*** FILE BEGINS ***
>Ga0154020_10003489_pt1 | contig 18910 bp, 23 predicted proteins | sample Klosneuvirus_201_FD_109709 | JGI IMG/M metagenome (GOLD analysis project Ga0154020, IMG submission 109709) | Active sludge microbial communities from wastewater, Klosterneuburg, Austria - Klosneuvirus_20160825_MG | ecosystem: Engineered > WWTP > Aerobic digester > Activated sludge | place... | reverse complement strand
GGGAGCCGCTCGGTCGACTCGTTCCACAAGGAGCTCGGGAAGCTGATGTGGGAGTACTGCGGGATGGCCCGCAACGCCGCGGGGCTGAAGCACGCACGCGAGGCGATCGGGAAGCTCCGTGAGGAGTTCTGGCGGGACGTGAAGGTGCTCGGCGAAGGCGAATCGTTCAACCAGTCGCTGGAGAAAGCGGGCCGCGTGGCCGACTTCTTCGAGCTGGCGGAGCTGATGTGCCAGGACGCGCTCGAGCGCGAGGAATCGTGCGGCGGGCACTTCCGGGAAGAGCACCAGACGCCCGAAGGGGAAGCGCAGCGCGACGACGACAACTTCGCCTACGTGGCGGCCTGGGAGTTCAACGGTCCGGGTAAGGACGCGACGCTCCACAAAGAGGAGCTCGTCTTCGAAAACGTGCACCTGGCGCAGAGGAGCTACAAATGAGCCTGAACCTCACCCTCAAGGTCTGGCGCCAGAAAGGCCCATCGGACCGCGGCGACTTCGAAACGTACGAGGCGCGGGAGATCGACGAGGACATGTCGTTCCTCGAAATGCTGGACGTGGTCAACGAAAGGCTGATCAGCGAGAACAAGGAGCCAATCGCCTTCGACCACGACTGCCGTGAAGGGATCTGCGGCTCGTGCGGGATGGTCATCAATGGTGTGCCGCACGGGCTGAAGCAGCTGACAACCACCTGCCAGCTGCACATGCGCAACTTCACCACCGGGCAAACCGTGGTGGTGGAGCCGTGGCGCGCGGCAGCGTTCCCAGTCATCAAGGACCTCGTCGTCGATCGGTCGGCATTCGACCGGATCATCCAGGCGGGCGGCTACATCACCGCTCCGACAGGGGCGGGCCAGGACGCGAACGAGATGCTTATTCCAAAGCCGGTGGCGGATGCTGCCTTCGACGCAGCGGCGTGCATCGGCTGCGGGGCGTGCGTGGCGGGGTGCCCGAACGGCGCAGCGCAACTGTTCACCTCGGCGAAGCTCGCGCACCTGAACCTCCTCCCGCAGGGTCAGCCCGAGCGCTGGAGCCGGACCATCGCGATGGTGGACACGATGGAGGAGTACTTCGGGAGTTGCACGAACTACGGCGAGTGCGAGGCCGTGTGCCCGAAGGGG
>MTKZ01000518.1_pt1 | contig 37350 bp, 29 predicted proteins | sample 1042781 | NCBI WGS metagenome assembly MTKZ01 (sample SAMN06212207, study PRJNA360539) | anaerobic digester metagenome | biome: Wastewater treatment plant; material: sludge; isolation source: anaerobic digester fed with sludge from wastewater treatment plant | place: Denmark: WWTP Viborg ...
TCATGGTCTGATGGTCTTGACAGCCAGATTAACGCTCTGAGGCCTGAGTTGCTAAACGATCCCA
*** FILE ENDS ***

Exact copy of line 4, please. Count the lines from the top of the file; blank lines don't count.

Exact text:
TCATGGTCTGATGGTCTTGACAGCCAGATTAACGCTCTGAGGCCTGAGTTGCTAAACGATCCCA